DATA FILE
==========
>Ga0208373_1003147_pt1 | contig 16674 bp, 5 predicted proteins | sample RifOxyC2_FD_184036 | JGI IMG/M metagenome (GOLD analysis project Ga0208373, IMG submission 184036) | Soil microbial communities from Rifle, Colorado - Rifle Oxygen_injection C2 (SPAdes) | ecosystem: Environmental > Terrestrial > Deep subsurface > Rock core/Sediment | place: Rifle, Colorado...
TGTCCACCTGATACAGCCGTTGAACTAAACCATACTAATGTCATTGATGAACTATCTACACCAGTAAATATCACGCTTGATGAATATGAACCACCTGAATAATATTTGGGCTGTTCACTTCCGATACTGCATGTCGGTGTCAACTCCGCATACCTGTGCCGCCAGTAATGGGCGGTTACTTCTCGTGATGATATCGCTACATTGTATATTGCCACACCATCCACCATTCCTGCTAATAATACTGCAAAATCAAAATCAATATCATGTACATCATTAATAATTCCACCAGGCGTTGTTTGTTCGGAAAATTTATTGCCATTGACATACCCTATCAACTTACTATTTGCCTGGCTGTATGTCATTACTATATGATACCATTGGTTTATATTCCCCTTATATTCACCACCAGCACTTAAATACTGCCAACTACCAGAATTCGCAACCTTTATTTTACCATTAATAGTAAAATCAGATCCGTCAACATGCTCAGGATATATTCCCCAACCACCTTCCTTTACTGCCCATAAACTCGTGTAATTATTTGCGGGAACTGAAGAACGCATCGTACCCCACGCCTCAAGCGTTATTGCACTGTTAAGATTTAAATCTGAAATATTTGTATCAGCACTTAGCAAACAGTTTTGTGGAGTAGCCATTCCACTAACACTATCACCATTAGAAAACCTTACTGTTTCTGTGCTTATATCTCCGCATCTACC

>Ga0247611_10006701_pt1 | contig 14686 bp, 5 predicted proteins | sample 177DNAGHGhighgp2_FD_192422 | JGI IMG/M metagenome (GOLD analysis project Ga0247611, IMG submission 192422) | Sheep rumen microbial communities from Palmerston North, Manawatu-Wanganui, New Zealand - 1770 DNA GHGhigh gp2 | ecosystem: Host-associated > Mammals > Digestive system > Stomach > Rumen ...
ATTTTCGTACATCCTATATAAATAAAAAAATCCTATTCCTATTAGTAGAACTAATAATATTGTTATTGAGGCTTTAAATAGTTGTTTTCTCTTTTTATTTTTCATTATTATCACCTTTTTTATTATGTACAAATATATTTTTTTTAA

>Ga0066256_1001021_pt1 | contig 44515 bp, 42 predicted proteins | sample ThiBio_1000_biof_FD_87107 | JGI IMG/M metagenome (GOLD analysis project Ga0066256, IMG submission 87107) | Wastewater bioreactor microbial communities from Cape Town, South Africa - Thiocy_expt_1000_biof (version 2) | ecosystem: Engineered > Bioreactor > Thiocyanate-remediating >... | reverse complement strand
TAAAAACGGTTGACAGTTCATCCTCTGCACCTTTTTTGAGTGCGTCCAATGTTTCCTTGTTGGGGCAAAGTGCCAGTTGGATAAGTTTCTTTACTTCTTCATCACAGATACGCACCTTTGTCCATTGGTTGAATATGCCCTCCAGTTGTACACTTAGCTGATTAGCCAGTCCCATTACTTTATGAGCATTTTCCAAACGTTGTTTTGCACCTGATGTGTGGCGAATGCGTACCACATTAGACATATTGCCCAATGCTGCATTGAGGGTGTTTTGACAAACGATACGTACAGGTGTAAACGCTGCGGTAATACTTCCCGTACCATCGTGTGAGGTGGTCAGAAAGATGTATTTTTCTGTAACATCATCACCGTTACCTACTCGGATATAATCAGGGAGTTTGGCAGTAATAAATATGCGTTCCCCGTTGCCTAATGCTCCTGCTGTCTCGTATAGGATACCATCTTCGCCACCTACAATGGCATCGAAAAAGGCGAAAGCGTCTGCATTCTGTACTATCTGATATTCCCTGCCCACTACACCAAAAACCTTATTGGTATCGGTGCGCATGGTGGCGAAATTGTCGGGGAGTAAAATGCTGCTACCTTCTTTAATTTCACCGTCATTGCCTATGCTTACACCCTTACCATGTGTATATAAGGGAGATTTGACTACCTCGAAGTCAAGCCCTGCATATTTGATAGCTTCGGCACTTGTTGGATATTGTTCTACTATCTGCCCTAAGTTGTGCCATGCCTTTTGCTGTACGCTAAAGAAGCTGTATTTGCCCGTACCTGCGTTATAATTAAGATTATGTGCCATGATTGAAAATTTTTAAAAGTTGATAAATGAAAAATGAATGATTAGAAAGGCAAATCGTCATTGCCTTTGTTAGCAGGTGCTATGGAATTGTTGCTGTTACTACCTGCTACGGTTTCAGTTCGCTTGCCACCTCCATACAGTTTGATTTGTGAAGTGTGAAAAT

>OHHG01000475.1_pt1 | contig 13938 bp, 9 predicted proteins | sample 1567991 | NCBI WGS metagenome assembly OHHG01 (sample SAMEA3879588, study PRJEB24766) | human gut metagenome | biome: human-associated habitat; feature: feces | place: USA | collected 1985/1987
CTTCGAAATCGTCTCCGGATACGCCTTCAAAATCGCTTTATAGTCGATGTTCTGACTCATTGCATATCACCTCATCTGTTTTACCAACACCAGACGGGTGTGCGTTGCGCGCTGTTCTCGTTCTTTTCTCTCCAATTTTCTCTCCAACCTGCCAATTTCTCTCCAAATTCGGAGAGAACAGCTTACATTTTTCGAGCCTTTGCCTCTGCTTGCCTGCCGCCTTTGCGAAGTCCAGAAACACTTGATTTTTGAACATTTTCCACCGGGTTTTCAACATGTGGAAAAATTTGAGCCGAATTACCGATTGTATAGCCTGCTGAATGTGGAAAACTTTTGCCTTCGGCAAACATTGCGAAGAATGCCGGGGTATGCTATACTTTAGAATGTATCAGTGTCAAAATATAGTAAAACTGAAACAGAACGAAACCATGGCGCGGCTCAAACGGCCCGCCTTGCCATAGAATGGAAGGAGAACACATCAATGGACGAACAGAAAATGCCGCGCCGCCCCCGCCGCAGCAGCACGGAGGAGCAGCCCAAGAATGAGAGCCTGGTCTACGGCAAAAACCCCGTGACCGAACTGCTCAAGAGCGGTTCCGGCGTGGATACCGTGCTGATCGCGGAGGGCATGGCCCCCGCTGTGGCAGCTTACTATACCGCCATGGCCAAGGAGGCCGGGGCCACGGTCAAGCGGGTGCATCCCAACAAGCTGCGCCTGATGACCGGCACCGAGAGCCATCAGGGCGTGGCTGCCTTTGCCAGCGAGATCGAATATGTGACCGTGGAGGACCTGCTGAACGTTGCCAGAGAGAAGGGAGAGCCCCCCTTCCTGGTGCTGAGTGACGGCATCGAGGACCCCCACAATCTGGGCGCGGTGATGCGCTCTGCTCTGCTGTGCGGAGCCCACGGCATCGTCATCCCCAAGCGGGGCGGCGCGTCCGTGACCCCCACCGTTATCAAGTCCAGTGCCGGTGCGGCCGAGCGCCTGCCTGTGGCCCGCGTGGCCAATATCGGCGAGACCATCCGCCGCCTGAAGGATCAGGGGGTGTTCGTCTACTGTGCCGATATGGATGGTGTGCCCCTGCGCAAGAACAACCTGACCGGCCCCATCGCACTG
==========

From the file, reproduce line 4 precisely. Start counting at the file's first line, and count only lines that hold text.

ATTTTCGTACATCCTATATAAATAAAAAAATCCTATTCCTATTAGTAGAACTAATAATATTGTTATTGAGGCTTTAAATAGTTGTTTTCTCTTTTTATTTTTCATTATTATCACCTTTTTTATTATGTACAAATATATTTTTTTTAA